Friday, April 17, 2009

My D&D

As everyone knows I am not a slave to the rules. My favorite aspect of D&D is making things up. Now that I have learned the concept, the one introduced by D&D to the gaming world in 1974, I don’t need to ever spend another penny on anything to continue playing the game for the rest of my life. Everything I create and run using this concept is D&D to me.

Let’s pretend that I learned how to play D&D in 1974. I paid particular attention to the Introduction in Volume I, Men & Magic, and the words: “[These rules] provide the framework around which you will build a game of simplicity or tremendous complexity - your time and imagination are about the only limiting factors…”. Notice that the quote says game and not world or campaign. So I grasped the concept and never, ever picked up another game book from TSR or any other RPG company.

The game I end up playing, let’s say three decades later, is D&D to me and my players. Others might see strange house rules and unconventional interpretations, and to them it might not appear to be D&D at all. Such an observation from an outsider would be an opinion based on subsequent events, those that occurred after 1974. Observations based on 35 years of game evolution which have brought about expectations and the need for labels and categories. If my make believe game no longer uses dice, hit points, alignment or character classes, it is still D&D in so far as the original concept was presented over three decade ago.

This is an extreme, unrealistic example of the concept, but one which serves to support the adage that every RPG is really just a house ruled game of D&D.

I like to call my D&D exactly that, D&D; and I like to call my other games by their titles: Gamma World, Traveller, Call of Cthulhu, and so forth. So what exactly then is D&D to me? Is it little more than simply the role-playing game concept that it created? As I’ve mentioned before, D&D could’ve been published with no more than a dozen pages from Men & Magic. The amount of pre-game work required by the referee would have been problematic for beginners, to be sure, so the other 100 or so remaining pages in OD&D filled out some of the details for referees. As far as I’m concerned, those “other 100” pages are no more than examples of what a referee can do with D&D.

If I had to distill my D&D down to the essentials, the list would look something like this:

Sham’s Essentials of D&D

1. Characters (Race/Class)
2. Ability Scores
3. Hit Points
4. Experience/Levels
5. Mechanics/Randomization
6. Adventuring Groups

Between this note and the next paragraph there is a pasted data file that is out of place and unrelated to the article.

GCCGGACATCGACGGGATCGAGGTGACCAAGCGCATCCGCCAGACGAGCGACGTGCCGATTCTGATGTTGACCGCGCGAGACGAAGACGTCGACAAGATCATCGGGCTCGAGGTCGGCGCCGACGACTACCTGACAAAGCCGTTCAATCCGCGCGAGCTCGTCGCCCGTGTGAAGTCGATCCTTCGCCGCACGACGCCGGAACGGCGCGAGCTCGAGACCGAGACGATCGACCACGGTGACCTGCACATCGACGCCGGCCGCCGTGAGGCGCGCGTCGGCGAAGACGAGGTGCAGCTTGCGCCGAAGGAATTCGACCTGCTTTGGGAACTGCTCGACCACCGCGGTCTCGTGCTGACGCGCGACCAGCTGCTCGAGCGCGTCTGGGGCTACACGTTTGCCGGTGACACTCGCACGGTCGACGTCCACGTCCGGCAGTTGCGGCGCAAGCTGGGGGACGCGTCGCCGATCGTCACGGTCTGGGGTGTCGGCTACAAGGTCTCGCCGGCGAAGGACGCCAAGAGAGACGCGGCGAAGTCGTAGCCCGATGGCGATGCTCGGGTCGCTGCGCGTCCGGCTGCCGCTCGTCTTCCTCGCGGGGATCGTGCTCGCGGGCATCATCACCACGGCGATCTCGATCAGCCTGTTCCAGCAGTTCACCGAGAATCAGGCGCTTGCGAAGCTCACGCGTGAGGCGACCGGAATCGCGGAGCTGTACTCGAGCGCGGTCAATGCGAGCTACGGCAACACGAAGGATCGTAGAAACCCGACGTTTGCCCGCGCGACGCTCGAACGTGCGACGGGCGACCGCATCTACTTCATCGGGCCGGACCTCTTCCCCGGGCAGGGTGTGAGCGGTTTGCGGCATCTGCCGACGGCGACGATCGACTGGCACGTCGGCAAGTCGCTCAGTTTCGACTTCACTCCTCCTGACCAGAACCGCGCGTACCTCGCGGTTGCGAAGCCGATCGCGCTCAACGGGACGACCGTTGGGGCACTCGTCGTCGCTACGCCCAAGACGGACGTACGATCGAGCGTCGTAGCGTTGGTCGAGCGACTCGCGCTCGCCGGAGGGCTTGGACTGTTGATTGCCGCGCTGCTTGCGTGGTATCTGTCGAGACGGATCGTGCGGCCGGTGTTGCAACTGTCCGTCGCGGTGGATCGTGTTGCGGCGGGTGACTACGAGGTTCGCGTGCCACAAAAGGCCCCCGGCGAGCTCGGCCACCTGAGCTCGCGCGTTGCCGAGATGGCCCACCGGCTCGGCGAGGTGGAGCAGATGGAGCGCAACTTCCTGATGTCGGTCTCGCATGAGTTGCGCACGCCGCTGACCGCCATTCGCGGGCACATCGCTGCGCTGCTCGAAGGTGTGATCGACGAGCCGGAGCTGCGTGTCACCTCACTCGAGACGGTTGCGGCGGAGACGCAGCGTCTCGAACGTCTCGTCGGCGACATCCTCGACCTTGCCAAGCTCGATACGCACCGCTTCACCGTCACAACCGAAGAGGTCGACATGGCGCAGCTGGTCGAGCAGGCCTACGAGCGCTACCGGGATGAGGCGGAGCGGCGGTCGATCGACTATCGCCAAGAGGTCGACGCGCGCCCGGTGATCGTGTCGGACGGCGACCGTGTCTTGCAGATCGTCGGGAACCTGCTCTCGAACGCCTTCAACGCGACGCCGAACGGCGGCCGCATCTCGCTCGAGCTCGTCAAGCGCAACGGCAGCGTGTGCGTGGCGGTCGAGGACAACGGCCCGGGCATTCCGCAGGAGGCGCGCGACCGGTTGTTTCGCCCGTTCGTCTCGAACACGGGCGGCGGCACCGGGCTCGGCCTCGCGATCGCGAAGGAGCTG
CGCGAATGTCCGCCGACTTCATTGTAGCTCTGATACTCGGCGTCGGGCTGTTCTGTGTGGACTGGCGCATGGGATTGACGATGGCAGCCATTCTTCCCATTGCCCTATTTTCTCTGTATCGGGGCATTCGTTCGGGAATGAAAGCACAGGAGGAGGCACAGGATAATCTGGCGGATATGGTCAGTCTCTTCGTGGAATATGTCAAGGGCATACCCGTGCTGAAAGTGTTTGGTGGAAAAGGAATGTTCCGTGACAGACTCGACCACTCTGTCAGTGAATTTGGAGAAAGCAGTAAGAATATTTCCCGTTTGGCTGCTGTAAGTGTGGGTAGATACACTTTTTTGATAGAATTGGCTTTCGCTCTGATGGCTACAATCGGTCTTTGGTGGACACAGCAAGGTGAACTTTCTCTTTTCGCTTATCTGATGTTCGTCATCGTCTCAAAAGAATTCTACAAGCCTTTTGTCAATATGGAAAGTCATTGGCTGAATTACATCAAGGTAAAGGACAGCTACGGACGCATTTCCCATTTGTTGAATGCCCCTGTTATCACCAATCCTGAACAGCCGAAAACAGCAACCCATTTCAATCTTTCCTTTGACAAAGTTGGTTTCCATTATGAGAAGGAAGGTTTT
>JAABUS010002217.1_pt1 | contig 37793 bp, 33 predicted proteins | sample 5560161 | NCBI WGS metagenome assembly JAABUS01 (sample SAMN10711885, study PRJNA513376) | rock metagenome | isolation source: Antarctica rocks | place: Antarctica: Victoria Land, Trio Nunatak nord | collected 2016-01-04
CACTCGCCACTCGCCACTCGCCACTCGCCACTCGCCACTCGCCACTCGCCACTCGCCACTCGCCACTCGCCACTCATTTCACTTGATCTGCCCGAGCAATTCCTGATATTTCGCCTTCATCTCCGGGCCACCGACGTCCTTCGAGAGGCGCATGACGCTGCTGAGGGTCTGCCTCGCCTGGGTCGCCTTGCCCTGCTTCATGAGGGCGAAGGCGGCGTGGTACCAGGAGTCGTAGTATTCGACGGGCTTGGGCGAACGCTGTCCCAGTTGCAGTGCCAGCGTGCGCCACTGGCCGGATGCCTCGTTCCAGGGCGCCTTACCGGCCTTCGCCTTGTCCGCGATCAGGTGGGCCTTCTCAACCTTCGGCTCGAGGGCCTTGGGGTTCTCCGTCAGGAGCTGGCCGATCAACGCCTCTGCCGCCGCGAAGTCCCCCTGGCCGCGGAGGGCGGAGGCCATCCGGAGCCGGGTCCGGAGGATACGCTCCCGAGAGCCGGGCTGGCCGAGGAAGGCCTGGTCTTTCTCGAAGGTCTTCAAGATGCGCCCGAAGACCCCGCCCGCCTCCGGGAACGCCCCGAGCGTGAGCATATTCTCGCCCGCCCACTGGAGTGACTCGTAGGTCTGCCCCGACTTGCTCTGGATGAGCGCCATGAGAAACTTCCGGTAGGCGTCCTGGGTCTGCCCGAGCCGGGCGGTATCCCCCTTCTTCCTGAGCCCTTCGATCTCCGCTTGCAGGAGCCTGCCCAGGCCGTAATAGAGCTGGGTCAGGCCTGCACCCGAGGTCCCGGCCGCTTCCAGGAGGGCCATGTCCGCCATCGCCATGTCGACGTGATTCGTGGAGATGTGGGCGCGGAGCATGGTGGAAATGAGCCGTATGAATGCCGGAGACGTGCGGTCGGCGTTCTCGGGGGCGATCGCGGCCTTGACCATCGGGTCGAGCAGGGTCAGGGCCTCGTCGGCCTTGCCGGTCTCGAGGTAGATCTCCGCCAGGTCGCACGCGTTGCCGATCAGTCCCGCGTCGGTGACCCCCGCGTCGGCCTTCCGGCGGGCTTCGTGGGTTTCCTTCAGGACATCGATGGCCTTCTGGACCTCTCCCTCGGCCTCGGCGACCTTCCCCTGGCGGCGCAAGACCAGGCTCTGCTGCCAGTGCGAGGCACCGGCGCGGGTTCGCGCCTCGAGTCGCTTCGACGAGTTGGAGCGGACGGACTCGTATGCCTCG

7. Exploration
8. Hazards/Challenges (Monsters/Traps/Tricks, etc)
9. Treasure (Monetary/Magic)
10. Fantasy Setting (Dungeons/Wilderness)


If hard pressed, it comes down to Characters, Mechanics, and Environment. I added the other features which I feel are hard coded into the game. If I left the list simply at Characters, Mechanics, and Environment, I just described every RPG ever made. But hey, that IS the concept. It’s Distilled D&D.

As long as a game embraces these elements I would consider it D&D. And I suppose even a game with no Dungeons at all could still be D&D, even though it pains me to admit that.

Keep in mind that when I say distill my D&D down to the essentials and list categories such as Class or Monsters, it does not mean that one needs to use the published entries. On the contrary, what I am trying to clarify is that the only aspect required is the category itself. I can take these categories and completely homebrew each. If I mix them all together the end result is still D&D as far as I’m concerned.

Being D&D “as far as I’m concerned” doesn’t amount to a hill of beans to others, though. The question then becomes is it D&D in Name Only? If I’ve been running that imaginary D&D game, letting it evolve and change over the past 35 years, I might have something which would be considered D&D only conceptually. I’ve bought into the concept, but I’ve changed or overhauled every guideline found in Men & Magic. The modern term for the above example might be Homebrew D&D, but that’s a rather loose, catchall category.
To me, it is still D&D. Anything which combines the Essentials of D&D is, by all rights, D&D.

What does D&D mean to you?

~Sham, Quixotic Referee

4 comments:

PatrickWR said...

Funny, I'm running an old-school fantasy game for my friends using the Savage Worlds ruleset. It is most decidedly not D&D, but I can't help but think of it as D&D when making notes or coming up with campaign ideas in my head. The fact that we're running it with Savage Worlds is not relevant; to me, it is D&D.

Sham aka Dave said...

I'm not familiar with the Savage Worlds rules. It's a safe bet to say that conceptually, it is D&D I assume. Just slightly altered mechanics, and a specific milieu.

jdh417 said...

Two great, thought-provoking pieces. I suspect this one will generate several blog entries by your readers.

D&D to me? It probably boils down to a very evocative brand name. Not necessarily a bad thing.

What are the thoughts, feelings, and tangibles associated with D&D as a brand? Sounds like potential blog topic.

What are the essentials of D&D as an RPG compared to other RPGs? Whew. It's like comparing any rock and roller to Elvis. They're all an imitation of, or a reaction to him.

Matthew James Stanham said...

I think "hit dice" (rather than hit points) are fundamental. As descriptors they inform many other aspects of the game, particularly attack values and saving throws.

The desire to "define" D&D often leaves me a bit cold. Partly it is because I know games like Warhammer Fantasy Roleplay were designed with the mandate "D&D, but grittier" and really it played a lot like D&D. In the same vein, games like Role Master and Rune Quest are at heart another take on D&D.

The question of branding is therefore a complicated one, and bound up with the problem of "what is D&D?" and I am not sure it is even beneficial to come up with an answer.